Do you not understand that many readers will want to donate a small amount RIGHT NOW when they read something that they particularly like? Where is the option to do so? You’re apparently still caught up in old-media payment models, where subscribers pay for a set amount of access time. This is fine, but many people will ALSO want to vote with their wallets for stuff they like. So far, that’s just not possible on the new Dish, and so you’re leaving money on the table.
We are trying to stay away from the tip jar model, but the Dish is currently developing a gifting option through Tinypass where you will be able to buy subscriptions for friends and family. We are hoping to launch it soon. Another writes:
I’ll admit, I was hesitant to join the club. I’m a generally frugal college student mindful of a budget and was initially planning on consuming my daily Dish the way I’ve always done once the meter hit: my trusty Google Reader. But that plan went out the window this morning.
Browsing through the Dish’s feed on my Google Reader, I saw that the favicon had changed to the WordPress “W” (maybe someone should get on that…). I was curious to see what the new site looked like, so I hopped over to dish.andrewsullivan.com and knew what I had to do. It was time to subscribe.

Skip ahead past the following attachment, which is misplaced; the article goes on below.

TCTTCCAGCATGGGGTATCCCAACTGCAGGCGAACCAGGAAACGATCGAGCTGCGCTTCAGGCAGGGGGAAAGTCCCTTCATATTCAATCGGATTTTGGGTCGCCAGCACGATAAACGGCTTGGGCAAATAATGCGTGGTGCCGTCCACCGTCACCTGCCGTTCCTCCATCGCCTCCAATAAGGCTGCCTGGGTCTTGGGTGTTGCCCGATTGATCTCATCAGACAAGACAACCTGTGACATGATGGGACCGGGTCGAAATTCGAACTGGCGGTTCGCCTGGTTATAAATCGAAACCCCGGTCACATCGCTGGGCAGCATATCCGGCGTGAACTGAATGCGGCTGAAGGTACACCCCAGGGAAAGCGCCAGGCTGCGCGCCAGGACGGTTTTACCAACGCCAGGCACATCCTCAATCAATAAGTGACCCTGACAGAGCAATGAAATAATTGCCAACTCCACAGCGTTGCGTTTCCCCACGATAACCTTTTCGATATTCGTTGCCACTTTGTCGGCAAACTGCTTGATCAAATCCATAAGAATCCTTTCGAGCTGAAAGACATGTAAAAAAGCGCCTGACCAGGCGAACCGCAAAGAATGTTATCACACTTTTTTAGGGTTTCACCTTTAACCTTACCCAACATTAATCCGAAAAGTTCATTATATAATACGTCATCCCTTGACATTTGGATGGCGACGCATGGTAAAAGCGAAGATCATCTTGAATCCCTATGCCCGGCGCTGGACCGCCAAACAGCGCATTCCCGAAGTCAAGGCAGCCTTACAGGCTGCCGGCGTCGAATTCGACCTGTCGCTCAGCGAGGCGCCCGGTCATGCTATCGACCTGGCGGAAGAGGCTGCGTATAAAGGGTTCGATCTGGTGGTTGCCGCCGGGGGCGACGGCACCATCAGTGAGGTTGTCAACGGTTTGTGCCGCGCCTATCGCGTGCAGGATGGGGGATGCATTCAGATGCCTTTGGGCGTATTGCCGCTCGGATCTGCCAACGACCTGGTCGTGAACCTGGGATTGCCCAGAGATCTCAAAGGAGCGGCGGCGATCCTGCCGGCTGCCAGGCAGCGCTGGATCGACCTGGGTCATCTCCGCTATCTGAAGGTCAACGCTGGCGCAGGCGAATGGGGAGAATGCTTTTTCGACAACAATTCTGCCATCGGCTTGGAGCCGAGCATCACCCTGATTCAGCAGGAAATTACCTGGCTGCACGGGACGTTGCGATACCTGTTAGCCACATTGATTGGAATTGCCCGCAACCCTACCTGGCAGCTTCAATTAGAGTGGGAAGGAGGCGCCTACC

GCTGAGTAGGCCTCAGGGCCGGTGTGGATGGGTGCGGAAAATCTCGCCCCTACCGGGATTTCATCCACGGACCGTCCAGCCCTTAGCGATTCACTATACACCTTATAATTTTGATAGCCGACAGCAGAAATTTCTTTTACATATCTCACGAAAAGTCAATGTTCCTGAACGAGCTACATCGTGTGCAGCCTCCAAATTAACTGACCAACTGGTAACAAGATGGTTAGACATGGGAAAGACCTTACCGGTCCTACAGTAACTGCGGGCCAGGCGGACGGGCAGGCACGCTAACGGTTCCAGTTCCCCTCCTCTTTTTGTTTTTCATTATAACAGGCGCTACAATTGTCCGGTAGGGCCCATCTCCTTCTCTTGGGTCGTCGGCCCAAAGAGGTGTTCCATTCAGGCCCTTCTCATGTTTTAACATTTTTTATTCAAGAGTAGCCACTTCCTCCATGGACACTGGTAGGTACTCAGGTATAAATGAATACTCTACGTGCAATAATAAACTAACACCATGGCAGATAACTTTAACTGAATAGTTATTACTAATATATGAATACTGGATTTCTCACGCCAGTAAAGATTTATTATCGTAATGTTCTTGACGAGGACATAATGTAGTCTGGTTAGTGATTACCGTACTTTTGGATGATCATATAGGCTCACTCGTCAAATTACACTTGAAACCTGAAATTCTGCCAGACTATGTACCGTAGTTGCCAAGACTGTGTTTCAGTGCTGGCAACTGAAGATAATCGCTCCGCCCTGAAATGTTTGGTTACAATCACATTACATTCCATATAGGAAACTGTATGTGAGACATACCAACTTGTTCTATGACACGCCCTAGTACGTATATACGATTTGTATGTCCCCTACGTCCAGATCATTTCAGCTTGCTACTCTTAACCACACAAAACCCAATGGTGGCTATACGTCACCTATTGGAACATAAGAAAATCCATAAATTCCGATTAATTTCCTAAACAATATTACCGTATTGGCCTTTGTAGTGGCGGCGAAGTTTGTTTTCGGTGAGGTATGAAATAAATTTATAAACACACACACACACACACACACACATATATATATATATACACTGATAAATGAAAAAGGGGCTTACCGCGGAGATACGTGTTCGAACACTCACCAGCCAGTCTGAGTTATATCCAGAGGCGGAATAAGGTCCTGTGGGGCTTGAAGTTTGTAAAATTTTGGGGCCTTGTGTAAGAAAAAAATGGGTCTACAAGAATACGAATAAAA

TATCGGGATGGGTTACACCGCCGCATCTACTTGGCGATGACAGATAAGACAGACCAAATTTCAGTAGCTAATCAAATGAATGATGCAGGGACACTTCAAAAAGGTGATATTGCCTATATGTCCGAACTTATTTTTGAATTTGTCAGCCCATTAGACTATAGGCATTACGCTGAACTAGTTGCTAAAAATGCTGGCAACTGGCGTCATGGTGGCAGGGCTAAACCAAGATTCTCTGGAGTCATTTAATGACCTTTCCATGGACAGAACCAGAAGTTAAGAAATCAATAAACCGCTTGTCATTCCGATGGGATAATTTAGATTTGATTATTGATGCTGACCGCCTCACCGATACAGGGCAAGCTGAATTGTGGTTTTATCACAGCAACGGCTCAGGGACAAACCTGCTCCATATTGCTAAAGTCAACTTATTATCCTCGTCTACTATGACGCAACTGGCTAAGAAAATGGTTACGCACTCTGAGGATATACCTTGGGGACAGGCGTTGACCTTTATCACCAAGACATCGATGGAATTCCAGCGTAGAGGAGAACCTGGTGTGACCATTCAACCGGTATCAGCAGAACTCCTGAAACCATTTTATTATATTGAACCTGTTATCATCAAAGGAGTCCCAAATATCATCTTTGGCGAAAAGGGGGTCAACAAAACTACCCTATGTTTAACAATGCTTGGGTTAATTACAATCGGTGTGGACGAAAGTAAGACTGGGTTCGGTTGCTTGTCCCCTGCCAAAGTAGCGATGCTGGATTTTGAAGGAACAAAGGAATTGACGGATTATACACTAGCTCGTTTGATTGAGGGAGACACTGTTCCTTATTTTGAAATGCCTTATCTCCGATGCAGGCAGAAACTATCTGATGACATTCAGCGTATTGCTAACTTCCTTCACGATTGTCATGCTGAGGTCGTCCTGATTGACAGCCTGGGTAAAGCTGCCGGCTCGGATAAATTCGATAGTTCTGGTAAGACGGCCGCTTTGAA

Clean lines, good typography, no ads, snappy response for an initial build, focus on the words and visuals – this is what an online experience is meant to be. You know how drinking a Coke from a glass bottle just tastes better? Sometimes I think that blogs are meant to be consumed the same way: in their original environment. I normally use an app like Reeder to read my RSS feeds, but who knows now… things can change.
One of my favorite things about The Dish is its community, carefully led by its awesome team. I’ve always been really interested in different ways of defining a community. You can have communities of place, where people are brought together by where they live, work or visit. There are also communities of interest, which are collections of people knitted together by similar interests or passions. One of my favorites is the idea of a community of memory, where the people have not only a shared history, but a shared sense of what they want to see in the future. The Dish is all of these, through and through.
I’ve been part of this “community” for years now. When I first got interested in politics, volunteering for a young senator from Illinois before I could vote, I voraciously read anything that was worth reading. As I’ve grown, the Dish has been a constant as I try to pull my dreams of a brighter future to present. Part of the reason why I subscribed was that I wanted to take a more active role in trying to shape the Dish’s conversation on how to do that (and have a little fun, too).